After Being Grounded By Tragedy,
Rush Once Again Is Flying High

By Gene Stout, Seattle Post-Intelligencer, Sepember 12, 2002

Rush finally returned to the road this summer almost five years after tragedy sent the veteran Canadian rock trio into hibernation.

The current tour, featuring songs from "Vapor Trails," the band's first studio album since "Test for Echo" in the late '90s, opened June 28 in Hartford, Conn. It includes a show tomorrow night at The Gorge, where the 2002 concert season comes to a close this weekend.

"Opening night was pretty special for us -- and very symbolic in a lot of ways," singer and bassist Geddy Lee said in a phone interview this week.

"It had been a long time and everyone had been through a whole lot and we'd worked pretty hard to get to that point. And everyone had butterflies hitting the stage.

"But we walked out there and there were people who had come from all over the world to see us. It was pretty emotional."

Since forming in 1968, Rush has sold more than 35 million albums and built a massive fan base. So it's not surprising that so many of those fans have persevered through the progressive-rock band's long hiatus.

"They've been just amazing. There's been a really nice vibe and a very welcoming feel to all the shows. And we feed off it," Lee said.

Shortly after finishing up the band's 1997 summer tour, drummer Neil Peart received a call that his only child -- 19-year-old daughter Selena -- had been killed in a car accident. A year later, Peart's wife, Jackie (Selena's mother), died of cancer.

"It's hard to talk about it without trivializing it," Lee said. "Selena and Jackie both were part of our extended family.

"We were all on holiday at the time Selena was killed. It was fairly devastating, and we didn't know what to do with each other, so Alex (Lifeson) and I went to Neil to be of any help we could."

The group suspended its activities as a band, and Lee and guitarist Lifeson worked on solo projects while Peart took time to heal. As part of that process, Peart rode a motorcycle from Alaska to Mexico. Individually, band members wondered if the band would ever be the same.

"Each of us wondered if it would ever be possible to get over these kinds of events and to find the same spirit. Because rock music is about spirit. And when you lose your family and you're struck down like that, your spirit is gone and it's hard to capture it again," Lee said.

"There were times when I didn't really believe that we'd be able to overcome that and find the joy in playing again. But people are resilient and you find yourself wanting to get back on the horse."

Lee -- whose distinctive, high-pitched vocals add to the progressive-rock trio's unique sound -- decided to record a solo album with fellow Canadian and longtime friend Ben Mink, known for his collaborations with k.d. lang. The album project brought Lee to Seattle, where he recorded with former Soundgarden (and current Pearl Jam) drummer Matt Cameron at Seattle's Studio X.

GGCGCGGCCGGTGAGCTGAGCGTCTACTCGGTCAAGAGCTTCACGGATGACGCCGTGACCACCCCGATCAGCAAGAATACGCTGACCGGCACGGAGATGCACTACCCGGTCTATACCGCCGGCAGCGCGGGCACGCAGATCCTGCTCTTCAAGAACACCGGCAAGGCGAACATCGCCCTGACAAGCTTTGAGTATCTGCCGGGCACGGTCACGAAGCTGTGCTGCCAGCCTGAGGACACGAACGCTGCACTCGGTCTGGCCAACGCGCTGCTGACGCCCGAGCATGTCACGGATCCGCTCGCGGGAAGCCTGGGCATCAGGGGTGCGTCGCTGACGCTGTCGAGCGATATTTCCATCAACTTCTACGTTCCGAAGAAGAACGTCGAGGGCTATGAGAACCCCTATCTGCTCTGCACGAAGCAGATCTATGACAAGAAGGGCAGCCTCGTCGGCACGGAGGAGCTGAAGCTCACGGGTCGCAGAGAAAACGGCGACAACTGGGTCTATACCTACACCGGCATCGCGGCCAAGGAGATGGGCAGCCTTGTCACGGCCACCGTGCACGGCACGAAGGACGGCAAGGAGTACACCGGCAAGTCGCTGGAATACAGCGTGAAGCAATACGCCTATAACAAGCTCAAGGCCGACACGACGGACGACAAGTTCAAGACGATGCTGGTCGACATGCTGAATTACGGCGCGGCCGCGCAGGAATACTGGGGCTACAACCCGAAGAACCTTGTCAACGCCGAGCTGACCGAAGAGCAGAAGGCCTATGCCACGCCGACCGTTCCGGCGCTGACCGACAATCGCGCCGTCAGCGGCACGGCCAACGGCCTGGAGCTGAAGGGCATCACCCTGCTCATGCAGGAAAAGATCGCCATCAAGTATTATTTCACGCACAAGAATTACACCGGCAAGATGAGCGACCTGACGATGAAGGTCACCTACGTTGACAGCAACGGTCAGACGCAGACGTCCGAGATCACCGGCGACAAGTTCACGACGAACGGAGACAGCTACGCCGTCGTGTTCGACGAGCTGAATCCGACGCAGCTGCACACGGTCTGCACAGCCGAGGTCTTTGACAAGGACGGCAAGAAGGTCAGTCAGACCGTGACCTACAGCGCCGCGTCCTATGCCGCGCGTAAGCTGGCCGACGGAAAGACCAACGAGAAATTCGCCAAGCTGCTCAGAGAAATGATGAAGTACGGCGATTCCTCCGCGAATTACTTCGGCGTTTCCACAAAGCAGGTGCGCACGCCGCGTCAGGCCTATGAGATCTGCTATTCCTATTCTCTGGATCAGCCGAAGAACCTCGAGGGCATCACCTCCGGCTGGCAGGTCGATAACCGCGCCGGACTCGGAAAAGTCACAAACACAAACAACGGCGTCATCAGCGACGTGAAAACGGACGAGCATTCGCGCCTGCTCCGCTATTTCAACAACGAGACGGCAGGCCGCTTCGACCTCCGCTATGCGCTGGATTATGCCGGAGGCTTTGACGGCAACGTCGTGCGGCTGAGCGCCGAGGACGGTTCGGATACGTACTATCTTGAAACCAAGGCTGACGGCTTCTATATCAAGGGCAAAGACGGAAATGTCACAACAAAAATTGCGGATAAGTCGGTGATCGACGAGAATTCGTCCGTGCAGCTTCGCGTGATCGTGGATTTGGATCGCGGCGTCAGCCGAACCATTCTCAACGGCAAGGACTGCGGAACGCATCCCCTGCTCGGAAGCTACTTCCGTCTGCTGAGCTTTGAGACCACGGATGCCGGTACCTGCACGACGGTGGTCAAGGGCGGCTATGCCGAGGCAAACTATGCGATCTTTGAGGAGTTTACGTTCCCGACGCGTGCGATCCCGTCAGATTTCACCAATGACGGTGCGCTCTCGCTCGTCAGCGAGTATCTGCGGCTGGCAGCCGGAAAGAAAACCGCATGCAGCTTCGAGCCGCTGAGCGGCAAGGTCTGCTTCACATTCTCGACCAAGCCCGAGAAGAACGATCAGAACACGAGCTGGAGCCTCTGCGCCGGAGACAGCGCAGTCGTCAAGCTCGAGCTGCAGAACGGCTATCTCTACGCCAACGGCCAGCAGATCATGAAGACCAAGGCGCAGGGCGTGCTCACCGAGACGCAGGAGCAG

"I had no great ambitions on my own. But I had always wanted to work with Ben. We had always threatened each other with trying to write some songs together," said Lee, whose unusual first name was the result of his Polish-born mother's thickly accented pronunciation of Gary, his given name.

Lee, Lifeson and Peart finally reunited in January 2001 to begin work on what would become "Vapor Trails."

"The initial feeling was quite sweet," Lee said. "Of course, it was emotional, but we were happy to be in each other's company again and we did much more talking than playing in the first few weeks. Up until the end, when we were getting a little pressure to get it done, we were all pretty relaxed and enjoying each other's company."

Songs began to flow naturally after a couple of months in the studio. The sessions continued for nearly a year, unusually long for Rush.

"I think we just sort of let the music evolve. In the early stages of writing, we had a lot of self-doubt and we weren't sure we could put something together that was fresh," Lee said.

"But we underestimated the chemistry and how much we all needed to get back together and rock. As the sessions progressed, it became evident that there was a real spirit to what we were writing."

The album's first song, "One Little Victory," deals with the challenges of the past few years.

"Certainly the opening track is a very symbolic song for me in terms of having survived some not-very-happy times and come back together and produce something that's spirited and contemporary. I'm pretty proud of that track."

Overall, "Vapor Trails" has a much harder edge than "Test for Echo" -- both lyrically and musically -- and it fits right in with much of today's modern rock. But the soaring virtuosity for which the band has long been known is alive and well on this 13-track collection.

"It came out of the box really strong and it's been steadily selling every week. And, of course, the longer we're on tour the more it sells," Lee said.